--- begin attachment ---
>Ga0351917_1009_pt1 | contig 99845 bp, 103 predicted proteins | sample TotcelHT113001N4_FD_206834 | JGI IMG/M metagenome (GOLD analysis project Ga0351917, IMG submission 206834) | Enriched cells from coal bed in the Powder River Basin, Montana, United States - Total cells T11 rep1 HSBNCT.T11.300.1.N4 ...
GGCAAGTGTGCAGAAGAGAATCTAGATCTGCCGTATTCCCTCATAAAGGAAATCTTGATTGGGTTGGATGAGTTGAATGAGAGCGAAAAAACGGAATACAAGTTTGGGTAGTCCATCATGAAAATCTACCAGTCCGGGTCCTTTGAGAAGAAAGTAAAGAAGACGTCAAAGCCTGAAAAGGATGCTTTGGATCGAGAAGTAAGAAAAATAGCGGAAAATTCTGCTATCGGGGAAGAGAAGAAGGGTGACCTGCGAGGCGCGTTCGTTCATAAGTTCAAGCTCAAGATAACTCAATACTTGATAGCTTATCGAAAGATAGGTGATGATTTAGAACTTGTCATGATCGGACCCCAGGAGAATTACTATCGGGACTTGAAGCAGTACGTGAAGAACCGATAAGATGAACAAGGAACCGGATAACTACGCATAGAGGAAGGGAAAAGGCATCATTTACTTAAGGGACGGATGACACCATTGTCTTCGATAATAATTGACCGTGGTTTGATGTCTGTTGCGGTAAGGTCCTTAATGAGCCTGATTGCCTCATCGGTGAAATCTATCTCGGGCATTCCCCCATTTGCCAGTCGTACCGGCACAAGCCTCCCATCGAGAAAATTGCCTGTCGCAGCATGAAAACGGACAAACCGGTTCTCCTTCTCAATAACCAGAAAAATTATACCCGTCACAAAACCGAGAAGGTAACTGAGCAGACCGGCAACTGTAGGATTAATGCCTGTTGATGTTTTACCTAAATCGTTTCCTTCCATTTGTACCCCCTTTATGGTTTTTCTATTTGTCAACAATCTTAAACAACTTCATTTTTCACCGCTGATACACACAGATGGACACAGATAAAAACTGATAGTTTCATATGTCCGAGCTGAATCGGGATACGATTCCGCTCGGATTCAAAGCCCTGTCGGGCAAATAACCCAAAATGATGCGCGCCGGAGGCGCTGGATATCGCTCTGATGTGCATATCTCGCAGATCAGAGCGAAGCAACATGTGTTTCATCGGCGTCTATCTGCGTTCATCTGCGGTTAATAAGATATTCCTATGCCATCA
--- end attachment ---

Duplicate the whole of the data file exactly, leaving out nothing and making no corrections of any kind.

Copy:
>Ga0351917_1009_pt1 | contig 99845 bp, 103 predicted proteins | sample TotcelHT113001N4_FD_206834 | JGI IMG/M metagenome (GOLD analysis project Ga0351917, IMG submission 206834) | Enriched cells from coal bed in the Powder River Basin, Montana, United States - Total cells T11 rep1 HSBNCT.T11.300.1.N4 ...
GGCAAGTGTGCAGAAGAGAATCTAGATCTGCCGTATTCCCTCATAAAGGAAATCTTGATTGGGTTGGATGAGTTGAATGAGAGCGAAAAAACGGAATACAAGTTTGGGTAGTCCATCATGAAAATCTACCAGTCCGGGTCCTTTGAGAAGAAAGTAAAGAAGACGTCAAAGCCTGAAAAGGATGCTTTGGATCGAGAAGTAAGAAAAATAGCGGAAAATTCTGCTATCGGGGAAGAGAAGAAGGGTGACCTGCGAGGCGCGTTCGTTCATAAGTTCAAGCTCAAGATAACTCAATACTTGATAGCTTATCGAAAGATAGGTGATGATTTAGAACTTGTCATGATCGGACCCCAGGAGAATTACTATCGGGACTTGAAGCAGTACGTGAAGAACCGATAAGATGAACAAGGAACCGGATAACTACGCATAGAGGAAGGGAAAAGGCATCATTTACTTAAGGGACGGATGACACCATTGTCTTCGATAATAATTGACCGTGGTTTGATGTCTGTTGCGGTAAGGTCCTTAATGAGCCTGATTGCCTCATCGGTGAAATCTATCTCGGGCATTCCCCCATTTGCCAGTCGTACCGGCACAAGCCTCCCATCGAGAAAATTGCCTGTCGCAGCATGAAAACGGACAAACCGGTTCTCCTTCTCAATAACCAGAAAAATTATACCCGTCACAAAACCGAGAAGGTAACTGAGCAGACCGGCAACTGTAGGATTAATGCCTGTTGATGTTTTACCTAAATCGTTTCCTTCCATTTGTACCCCCTTTATGGTTTTTCTATTTGTCAACAATCTTAAACAACTTCATTTTTCACCGCTGATACACACAGATGGACACAGATAAAAACTGATAGTTTCATATGTCCGAGCTGAATCGGGATACGATTCCGCTCGGATTCAAAGCCCTGTCGGGCAAATAACCCAAAATGATGCGCGCCGGAGGCGCTGGATATCGCTCTGATGTGCATATCTCGCAGATCAGAGCGAAGCAACATGTGTTTCATCGGCGTCTATCTGCGTTCATCTGCGGTTAATAAGATATTCCTATGCCATCA